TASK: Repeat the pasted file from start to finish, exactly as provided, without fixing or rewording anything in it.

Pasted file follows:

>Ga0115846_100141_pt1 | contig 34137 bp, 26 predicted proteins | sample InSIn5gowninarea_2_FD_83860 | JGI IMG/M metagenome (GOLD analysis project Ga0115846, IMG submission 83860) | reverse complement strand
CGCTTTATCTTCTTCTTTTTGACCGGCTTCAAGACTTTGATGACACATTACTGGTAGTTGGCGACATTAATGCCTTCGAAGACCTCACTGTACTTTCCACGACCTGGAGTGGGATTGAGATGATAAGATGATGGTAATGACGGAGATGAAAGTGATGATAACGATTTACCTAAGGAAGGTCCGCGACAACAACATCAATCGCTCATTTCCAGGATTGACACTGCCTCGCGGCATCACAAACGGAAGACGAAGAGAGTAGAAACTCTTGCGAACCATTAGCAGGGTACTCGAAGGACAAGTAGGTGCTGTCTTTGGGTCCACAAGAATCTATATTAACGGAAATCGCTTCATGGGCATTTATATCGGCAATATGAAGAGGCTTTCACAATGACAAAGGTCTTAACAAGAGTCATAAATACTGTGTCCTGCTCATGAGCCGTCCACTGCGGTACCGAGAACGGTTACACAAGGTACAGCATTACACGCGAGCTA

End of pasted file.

>Ga0115846_100141_pt1 | contig 34137 bp, 26 predicted proteins | sample InSIn5gowninarea_2_FD_83860 | JGI IMG/M metagenome (GOLD analysis project Ga0115846, IMG submission 83860) | reverse complement strand
CGCTTTATCTTCTTCTTTTTGACCGGCTTCAAGACTTTGATGACACATTACTGGTAGTTGGCGACATTAATGCCTTCGAAGACCTCACTGTACTTTCCACGACCTGGAGTGGGATTGAGATGATAAGATGATGGTAATGACGGAGATGAAAGTGATGATAACGATTTACCTAAGGAAGGTCCGCGACAACAACATCAATCGCTCATTTCCAGGATTGACACTGCCTCGCGGCATCACAAACGGAAGACGAAGAGAGTAGAAACTCTTGCGAACCATTAGCAGGGTACTCGAAGGACAAGTAGGTGCTGTCTTTGGGTCCACAAGAATCTATATTAACGGAAATCGCTTCATGGGCATTTATATCGGCAATATGAAGAGGCTTTCACAATGACAAAGGTCTTAACAAGAGTCATAAATACTGTGTCCTGCTCATGAGCCGTCCACTGCGGTACCGAGAACGGTTACACAAGGTACAGCATTACACGCGAGCTA